The findings of this study on associations between the AAI and GHQ scores, controlled for the effects of covariates (Models 3 and 4) showed that except the AAI2 and the overall score of the AAI, other domains had a significant association with the GHQ score. However, the result of the AAI1 (employment) is in contrast with our earlier hypothesis, indicating higher employment rate is associated with poorer mental health, but the direction of association between the other two domains (AAI3 and AAI4) with mental health was compatible with the prior hypothesis. The opposite direction of the AAI1 with mental wellbeing might reflect a forced employment, rather than it being a choice, due to low retirement savings or pensions, poor working conditions, and poor economic status among the elderly. This conclusion is supported by an earlier study (Yahyavi Dizaj J, 2020). According to the results of this study, many of the retired men (44%) returned to work after the age of 60 and continue to be economically active, and one third of older men aged 70–74 reported to be still employed and continue working, which is much higher than the same figure for European men (Figure 1). The forced employment might explain the adverse effect of employment on the mental wellbeing of older people. This should be noted that despite such a finding, 35% of the whole weight of the AAI is covered by the 1st domain only, which suggests a need for modification and localizing the original AAI in the Iranian context. According to this study, putting significance on employment leads to overestimation of the position of countries which, despite the considerable employment rate of older adults, are behind other countries in other indicators (Kafková, 2018).

Figure 1.
Figure 1.
Figure 1.

Comparison of the overall and domain-specific scores of the AAI of Iranian seniors with those of the EU-28 countries in 2018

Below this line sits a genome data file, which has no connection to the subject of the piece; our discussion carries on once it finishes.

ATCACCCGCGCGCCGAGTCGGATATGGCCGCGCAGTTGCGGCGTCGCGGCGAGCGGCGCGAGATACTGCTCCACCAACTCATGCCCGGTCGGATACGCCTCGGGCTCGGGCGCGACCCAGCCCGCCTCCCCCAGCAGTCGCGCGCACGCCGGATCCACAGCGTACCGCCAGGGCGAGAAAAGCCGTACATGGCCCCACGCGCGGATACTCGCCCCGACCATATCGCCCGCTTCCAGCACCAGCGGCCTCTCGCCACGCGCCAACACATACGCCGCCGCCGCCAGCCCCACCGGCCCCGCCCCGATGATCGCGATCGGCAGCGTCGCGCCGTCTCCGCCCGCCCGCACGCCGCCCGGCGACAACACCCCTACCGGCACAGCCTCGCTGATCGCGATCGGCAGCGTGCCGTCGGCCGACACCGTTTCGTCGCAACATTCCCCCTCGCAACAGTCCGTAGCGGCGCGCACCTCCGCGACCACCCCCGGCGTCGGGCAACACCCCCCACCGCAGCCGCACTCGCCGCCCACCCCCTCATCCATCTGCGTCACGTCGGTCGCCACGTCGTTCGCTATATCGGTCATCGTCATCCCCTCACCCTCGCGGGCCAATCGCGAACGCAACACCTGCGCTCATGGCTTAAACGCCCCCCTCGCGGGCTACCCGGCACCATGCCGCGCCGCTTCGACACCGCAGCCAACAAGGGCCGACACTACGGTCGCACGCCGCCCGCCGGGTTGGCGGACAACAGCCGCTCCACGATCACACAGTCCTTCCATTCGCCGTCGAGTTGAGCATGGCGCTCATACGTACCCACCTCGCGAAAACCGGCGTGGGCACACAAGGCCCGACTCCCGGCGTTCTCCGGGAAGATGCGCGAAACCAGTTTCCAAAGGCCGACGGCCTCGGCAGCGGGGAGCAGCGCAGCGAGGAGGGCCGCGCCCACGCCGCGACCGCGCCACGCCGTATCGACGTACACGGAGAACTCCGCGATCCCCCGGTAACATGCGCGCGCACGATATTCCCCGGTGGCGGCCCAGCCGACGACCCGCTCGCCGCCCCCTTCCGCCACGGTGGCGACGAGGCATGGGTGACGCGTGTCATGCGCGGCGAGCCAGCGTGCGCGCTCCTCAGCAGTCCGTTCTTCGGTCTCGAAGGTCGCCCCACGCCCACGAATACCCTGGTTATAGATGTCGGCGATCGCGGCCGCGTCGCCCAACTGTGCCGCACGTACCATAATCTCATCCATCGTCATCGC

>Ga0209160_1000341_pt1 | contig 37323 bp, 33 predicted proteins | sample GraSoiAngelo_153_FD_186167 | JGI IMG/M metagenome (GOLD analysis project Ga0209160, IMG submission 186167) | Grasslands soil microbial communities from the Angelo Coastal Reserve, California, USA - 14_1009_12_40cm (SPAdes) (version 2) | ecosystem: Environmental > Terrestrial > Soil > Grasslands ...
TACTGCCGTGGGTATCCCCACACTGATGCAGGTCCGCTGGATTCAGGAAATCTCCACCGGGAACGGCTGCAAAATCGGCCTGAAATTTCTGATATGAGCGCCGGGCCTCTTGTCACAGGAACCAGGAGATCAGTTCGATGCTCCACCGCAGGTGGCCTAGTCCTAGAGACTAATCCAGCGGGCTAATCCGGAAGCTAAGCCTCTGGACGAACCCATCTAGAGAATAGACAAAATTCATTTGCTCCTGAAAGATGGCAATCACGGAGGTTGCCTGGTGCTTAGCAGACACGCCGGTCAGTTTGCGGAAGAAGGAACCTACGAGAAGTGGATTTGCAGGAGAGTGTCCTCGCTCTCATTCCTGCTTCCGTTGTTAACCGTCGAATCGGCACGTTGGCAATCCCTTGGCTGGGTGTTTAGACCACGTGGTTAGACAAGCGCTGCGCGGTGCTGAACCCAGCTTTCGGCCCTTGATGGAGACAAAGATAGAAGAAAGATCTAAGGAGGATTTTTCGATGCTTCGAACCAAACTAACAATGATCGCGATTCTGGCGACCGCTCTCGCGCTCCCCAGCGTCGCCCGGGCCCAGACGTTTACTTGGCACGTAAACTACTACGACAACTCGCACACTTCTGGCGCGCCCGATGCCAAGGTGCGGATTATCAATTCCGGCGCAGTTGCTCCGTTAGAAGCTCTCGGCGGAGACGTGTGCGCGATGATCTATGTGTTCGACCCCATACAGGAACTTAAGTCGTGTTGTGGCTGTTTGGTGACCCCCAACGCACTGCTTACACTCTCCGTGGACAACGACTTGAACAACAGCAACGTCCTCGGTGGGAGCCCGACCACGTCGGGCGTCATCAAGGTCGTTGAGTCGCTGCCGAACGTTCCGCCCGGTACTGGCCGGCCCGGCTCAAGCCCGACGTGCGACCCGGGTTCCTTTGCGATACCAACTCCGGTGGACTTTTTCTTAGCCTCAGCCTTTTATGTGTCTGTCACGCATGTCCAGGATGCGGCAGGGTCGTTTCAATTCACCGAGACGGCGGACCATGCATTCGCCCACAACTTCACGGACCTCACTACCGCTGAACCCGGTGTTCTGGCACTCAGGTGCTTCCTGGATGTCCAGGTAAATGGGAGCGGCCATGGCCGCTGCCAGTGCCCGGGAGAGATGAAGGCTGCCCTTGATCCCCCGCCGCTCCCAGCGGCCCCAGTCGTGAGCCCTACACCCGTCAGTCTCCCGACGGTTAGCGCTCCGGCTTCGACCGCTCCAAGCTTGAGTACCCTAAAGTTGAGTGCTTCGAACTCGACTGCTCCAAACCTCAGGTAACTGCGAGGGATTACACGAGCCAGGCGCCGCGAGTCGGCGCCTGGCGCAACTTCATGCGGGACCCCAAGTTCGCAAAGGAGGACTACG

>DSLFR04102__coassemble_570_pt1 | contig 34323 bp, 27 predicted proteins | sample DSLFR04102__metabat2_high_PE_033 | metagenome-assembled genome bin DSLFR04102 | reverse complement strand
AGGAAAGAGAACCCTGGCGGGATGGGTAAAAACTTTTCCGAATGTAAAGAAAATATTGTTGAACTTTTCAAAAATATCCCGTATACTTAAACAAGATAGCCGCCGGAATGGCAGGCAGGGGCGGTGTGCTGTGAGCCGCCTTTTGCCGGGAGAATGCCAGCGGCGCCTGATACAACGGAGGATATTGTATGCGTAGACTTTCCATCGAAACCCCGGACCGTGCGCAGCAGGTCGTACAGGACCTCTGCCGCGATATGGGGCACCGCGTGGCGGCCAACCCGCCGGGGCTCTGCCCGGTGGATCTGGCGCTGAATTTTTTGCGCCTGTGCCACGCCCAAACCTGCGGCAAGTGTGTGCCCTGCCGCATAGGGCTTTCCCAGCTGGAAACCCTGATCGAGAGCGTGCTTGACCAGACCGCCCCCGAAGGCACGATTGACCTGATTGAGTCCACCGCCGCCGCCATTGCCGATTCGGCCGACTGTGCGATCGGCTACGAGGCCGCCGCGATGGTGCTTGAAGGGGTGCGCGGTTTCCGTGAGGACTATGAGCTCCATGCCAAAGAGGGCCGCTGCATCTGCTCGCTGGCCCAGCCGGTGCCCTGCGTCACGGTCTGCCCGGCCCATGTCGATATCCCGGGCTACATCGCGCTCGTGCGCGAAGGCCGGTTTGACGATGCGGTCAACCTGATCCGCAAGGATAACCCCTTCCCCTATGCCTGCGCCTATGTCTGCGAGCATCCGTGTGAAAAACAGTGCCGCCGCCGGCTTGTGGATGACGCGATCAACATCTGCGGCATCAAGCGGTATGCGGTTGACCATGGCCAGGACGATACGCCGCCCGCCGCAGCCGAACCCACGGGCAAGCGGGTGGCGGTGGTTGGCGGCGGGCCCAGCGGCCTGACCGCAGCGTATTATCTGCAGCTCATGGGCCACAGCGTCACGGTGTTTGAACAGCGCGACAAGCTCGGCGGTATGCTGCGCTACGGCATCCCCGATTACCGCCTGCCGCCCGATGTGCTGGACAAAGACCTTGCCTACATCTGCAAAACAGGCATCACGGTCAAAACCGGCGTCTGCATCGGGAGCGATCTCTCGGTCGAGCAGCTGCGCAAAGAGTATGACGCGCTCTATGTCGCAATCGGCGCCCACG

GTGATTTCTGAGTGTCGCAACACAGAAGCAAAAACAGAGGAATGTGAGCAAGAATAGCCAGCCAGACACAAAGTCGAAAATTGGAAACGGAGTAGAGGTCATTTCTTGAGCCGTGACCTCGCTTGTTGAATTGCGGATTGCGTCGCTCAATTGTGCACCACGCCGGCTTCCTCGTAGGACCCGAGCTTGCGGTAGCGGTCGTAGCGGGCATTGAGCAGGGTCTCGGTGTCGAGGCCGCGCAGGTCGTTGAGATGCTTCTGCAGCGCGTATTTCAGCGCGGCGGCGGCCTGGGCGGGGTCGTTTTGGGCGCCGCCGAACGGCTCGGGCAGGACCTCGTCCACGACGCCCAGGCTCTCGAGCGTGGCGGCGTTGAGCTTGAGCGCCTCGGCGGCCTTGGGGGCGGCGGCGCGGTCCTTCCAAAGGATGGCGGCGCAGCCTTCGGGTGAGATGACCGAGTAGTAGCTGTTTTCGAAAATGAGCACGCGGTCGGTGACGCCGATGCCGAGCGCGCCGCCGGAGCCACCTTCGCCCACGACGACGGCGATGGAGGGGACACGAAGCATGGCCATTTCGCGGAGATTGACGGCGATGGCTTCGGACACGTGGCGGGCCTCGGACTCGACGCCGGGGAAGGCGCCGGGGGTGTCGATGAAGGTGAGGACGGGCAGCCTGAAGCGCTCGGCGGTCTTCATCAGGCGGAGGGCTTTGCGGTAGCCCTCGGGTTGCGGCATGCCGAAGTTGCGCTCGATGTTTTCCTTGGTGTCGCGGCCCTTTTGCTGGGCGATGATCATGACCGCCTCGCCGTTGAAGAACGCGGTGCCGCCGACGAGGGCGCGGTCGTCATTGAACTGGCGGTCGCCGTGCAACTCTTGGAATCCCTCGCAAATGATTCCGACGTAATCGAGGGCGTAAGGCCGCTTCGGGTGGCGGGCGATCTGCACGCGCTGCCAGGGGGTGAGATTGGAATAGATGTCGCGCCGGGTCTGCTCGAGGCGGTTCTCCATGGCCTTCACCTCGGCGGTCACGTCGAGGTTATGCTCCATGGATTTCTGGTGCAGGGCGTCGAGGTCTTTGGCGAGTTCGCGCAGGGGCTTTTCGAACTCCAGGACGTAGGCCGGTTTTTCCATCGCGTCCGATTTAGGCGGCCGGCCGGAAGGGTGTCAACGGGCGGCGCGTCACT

The result of this study showed no significant association between the 2nd domain (participation in society) and mental health, while, based on the results of earlier studies (Rose, 2000; Sirven & Debrand, 2008) we initially hypothesized having more participation in society would be associated with better mental health. In this study, the average score of the 2nd domain was higher than that of the EU-28 countries, especially in the indicators of “care to children” and “voluntary work”. Although the higher scores in this domain may partially reflect the family-oriented culture of Iran, it also may be related to the increasing proportion of young employed women who need to leave their children with their parents. On the other hand, it may also reflect a forced participation of some proportion of elderly because of poor economic status of their families who are not able to afford to take professional care for their dependent elderly or children and thus they somehow force their parents to take this role, instead (Tajvar et al., 2018). The weight of this domain, which is 35% of the original AAI, needs to be modified for the context of Iran.

As aforementioned, a significant positive link was found between the 3rd and 4th domains of the AAI with mental health, indicating that being dependent and also living in a disabling environment, would lead to significantly poorer mental wellbeing of older people. However, despite such an important effect, these two domains share only 20% and 10% of the overall weight of the AAI score, respectively. This needs considerable attention in further studies and probably require increasing the weight of these domains in the Iranian context. As shown in Figure 1, the average scores of these domains were notably lower than the average of the European countries, in particular on the indicators of “access to health care” and “economic status and depravation” in the 3rd domain and also in “life expectancy” and “educational attainment” in the 4th domain. Thus, this result suggests a need to pay special attention by policymakers, particularly to the mentioned indicators, to make the life of future older people of Iran to be more active, independent, and healthy. However, in our search of research in Muslim-majority countries, no similar study has been conducted and it is recommended that related studies be conducted in these regions to be aware of the current situation and, if necessary, take necessary measures to improve the current situation.